Mark Walker is officially in the race for U.S. Senate in 2022. That’s no big surprise. When Walker’s Congressional district got redrawn to favor a Democrat, he took a pass on running for re-election. People speculated at the time that he would seek the Senate seat being vacated by Richard Burr. In fact, he was rumored to have considered running in a primary against Thom Tillis in 2020.
Walker is a savvy politician. He won his seat by defeating Phil Berger, Jr., in a primary and runoff in 2014. Most political observers in the state believed that Berger, son and namesake of the President Pro Tem of the state senate, was the frontrunner. Walker, a Baptist minister, shocked the state, though, and won rather handily.
In the House, Walker led the Republican Study Commission, the largest conservative caucus in the House and more moderate than its rival, the Freedom Caucus. While Walker is a strong social conservative, he avoided the controversy of people like Mark Meadows, who left the House to become Trump’s White House Chief of Staff. Walker comes across as more reasonable and personable than the prickly Meadows, former leader of the Freedom Caucus, who comes across as ideological and intellectually dim.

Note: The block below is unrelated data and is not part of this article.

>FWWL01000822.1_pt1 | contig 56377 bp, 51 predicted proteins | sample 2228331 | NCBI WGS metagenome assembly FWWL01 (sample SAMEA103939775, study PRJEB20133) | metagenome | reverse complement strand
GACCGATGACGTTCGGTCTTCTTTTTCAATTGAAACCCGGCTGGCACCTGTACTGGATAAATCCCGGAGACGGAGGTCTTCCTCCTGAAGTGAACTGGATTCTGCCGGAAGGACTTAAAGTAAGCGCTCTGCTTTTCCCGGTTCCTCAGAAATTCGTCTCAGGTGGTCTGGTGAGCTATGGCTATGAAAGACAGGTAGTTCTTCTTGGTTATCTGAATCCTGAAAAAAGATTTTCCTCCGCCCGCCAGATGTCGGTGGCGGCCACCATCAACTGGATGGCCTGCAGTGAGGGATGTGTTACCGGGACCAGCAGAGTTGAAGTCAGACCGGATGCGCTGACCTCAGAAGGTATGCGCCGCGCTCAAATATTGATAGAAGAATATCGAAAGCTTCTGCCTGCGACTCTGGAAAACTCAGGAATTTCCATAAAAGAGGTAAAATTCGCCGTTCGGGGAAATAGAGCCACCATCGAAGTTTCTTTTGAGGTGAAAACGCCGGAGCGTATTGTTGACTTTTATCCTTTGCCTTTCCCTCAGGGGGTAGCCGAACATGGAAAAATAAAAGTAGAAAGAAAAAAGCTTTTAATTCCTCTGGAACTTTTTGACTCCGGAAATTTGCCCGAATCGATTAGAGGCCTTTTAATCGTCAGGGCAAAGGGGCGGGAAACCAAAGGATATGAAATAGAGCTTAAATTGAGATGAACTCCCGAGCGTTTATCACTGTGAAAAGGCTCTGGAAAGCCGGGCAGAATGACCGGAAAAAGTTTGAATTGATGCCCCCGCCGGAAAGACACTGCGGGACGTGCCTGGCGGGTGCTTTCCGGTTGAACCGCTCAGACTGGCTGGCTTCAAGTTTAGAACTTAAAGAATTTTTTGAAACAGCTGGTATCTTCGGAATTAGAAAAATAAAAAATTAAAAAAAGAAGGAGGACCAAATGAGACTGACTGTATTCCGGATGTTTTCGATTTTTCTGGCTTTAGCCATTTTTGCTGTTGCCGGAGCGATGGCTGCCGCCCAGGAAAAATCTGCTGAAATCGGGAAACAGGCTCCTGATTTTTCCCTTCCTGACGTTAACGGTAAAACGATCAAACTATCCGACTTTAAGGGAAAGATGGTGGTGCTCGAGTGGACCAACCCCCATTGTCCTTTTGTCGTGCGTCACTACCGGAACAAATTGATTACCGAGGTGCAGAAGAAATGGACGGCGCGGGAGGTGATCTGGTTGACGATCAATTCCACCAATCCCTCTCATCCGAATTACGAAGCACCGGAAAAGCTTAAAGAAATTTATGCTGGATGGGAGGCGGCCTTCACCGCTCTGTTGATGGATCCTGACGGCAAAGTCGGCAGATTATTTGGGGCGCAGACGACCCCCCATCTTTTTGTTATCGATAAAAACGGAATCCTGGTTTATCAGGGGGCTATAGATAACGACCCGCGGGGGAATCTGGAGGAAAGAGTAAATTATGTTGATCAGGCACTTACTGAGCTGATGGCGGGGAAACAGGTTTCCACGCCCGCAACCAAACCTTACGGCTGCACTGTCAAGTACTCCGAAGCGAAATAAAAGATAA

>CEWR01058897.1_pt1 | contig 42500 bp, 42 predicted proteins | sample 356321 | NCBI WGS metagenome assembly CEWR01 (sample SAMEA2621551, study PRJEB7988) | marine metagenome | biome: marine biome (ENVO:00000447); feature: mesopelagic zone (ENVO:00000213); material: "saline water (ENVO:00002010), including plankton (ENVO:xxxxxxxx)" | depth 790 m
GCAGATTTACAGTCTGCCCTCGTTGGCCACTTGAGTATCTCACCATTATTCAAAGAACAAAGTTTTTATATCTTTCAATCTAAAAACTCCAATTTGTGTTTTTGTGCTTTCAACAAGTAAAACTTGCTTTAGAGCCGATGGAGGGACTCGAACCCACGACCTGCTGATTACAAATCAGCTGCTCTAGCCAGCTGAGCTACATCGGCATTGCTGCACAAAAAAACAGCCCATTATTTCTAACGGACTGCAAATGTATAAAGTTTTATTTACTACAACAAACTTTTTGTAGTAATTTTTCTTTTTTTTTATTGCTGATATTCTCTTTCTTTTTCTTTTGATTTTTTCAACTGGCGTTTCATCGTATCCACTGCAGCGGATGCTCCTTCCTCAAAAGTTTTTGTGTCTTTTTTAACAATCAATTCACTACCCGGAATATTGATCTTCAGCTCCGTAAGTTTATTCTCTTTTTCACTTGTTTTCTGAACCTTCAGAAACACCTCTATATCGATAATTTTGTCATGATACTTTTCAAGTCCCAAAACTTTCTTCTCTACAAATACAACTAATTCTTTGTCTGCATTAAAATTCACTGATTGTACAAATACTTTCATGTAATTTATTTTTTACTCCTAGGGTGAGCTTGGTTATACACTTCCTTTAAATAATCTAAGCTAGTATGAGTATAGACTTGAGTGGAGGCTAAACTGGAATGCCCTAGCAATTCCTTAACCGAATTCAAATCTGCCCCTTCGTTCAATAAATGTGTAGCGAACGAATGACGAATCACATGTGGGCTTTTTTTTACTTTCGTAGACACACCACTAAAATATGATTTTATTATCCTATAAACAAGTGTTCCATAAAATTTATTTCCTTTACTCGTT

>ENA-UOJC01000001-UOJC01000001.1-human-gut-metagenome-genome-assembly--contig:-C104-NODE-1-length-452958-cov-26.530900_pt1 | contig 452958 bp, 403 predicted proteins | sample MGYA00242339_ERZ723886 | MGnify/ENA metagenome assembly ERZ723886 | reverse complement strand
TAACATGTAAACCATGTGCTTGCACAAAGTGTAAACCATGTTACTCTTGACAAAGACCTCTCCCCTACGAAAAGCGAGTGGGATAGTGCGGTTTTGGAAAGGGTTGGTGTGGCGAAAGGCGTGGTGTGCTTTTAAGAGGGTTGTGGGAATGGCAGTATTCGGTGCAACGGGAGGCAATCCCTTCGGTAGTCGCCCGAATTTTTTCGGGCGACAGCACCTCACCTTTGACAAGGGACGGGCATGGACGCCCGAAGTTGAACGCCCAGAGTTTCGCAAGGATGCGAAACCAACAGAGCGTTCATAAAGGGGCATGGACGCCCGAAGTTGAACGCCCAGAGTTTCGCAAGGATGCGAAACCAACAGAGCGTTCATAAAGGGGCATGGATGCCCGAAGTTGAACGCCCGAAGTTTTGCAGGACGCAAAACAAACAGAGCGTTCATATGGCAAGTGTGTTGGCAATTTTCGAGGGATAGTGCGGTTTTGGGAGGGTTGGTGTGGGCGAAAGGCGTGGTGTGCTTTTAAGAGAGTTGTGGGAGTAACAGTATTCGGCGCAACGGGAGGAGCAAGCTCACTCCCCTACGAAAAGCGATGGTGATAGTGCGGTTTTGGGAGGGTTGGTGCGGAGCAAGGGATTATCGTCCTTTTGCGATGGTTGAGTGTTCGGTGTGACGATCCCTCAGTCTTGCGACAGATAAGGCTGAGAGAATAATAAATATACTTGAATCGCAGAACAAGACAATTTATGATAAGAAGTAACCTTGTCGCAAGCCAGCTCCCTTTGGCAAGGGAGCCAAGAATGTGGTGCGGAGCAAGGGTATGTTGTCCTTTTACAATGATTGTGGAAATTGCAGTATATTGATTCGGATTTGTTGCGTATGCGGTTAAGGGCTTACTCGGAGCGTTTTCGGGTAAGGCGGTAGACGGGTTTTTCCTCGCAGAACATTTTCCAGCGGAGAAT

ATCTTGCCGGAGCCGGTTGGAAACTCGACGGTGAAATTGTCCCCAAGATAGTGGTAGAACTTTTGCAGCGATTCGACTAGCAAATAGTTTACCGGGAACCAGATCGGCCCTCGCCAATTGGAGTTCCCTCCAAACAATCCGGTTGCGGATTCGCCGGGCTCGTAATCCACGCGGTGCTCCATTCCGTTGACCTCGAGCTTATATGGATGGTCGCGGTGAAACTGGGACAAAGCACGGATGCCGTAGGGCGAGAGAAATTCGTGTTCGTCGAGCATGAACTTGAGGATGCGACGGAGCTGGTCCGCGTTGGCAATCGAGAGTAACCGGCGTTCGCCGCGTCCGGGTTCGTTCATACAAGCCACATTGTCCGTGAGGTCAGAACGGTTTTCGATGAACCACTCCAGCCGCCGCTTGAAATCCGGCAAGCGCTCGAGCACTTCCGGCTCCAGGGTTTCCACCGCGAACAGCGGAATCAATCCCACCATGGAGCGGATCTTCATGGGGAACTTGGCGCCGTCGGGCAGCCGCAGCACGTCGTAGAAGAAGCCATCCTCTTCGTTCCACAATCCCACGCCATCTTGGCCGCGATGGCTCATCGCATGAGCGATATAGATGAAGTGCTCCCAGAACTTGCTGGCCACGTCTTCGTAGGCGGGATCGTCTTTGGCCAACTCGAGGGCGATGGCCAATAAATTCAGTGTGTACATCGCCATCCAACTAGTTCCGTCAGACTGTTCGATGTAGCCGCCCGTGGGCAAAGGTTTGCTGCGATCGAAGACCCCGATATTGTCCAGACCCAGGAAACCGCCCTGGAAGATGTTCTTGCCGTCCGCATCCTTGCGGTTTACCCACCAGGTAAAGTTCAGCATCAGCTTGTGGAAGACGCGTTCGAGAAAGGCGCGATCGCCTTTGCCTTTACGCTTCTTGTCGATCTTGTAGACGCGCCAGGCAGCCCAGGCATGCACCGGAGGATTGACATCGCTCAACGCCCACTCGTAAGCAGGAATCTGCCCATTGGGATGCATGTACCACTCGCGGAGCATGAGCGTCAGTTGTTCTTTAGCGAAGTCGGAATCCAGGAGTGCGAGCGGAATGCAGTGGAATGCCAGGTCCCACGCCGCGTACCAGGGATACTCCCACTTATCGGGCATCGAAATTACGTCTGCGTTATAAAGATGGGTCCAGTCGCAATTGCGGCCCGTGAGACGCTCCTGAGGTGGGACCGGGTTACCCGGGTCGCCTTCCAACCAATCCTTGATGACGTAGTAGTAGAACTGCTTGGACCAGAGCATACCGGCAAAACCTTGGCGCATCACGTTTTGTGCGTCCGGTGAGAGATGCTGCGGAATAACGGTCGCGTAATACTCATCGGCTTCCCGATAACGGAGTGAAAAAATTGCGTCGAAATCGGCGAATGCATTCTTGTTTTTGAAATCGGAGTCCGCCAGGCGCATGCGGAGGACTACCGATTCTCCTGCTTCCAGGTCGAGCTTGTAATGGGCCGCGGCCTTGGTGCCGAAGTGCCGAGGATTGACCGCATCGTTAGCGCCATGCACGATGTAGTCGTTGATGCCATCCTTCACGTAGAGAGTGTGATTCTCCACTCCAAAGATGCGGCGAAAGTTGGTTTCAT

Walker is probably trying to reduce the amount of competition in what is sure to be a competitive GOP primary. He can get a head start on fundraising and organization. However, early starts only matter if he can get people and money behind him at a time when a lot of folks are tired of politics.
Besides Walker, several prominent Republicans are said to be interested in the Senate seat. House Speaker Tim Moore has been moving around the state and long rumored to be looking for a move up. Back in 2014, Phil Berger, Sr., considered running for the seat that Thom Tillis holds now. Congressman George Holding has been drawn out of his district and could certainly mount a challenge. Dan Forest doesn’t seem ready to quit yet, either. However, nationally this year, Republicans were most successful when they ran women or minority candidates. A slew of white men on a ballot might dampen any enthusiasm in a general election.
Turnout in 2022 will be key. Before 2018, midterm elections have been more favorable to Republicans. In 2010 and 2014, Republicans did well both in the state and nationally. Democrats’ coalition of younger voters and minority voters showed up for presidential years, but not midterms. In 2018, though, it was the Democratic coalition that showed up, offsetting the GOP turnout advantage in North Carolina, and giving Democrats a good year. Whether that coalition comes out to support a Biden presidency or just came out to oppose Trump will determine how the Senate race unfolds.
Thomas Mills is the founder and publisher of PoliticsNC.com. Before beginning PoliticsNC, Thomas spent twenty years as a political and public affairs consultant. Learn more >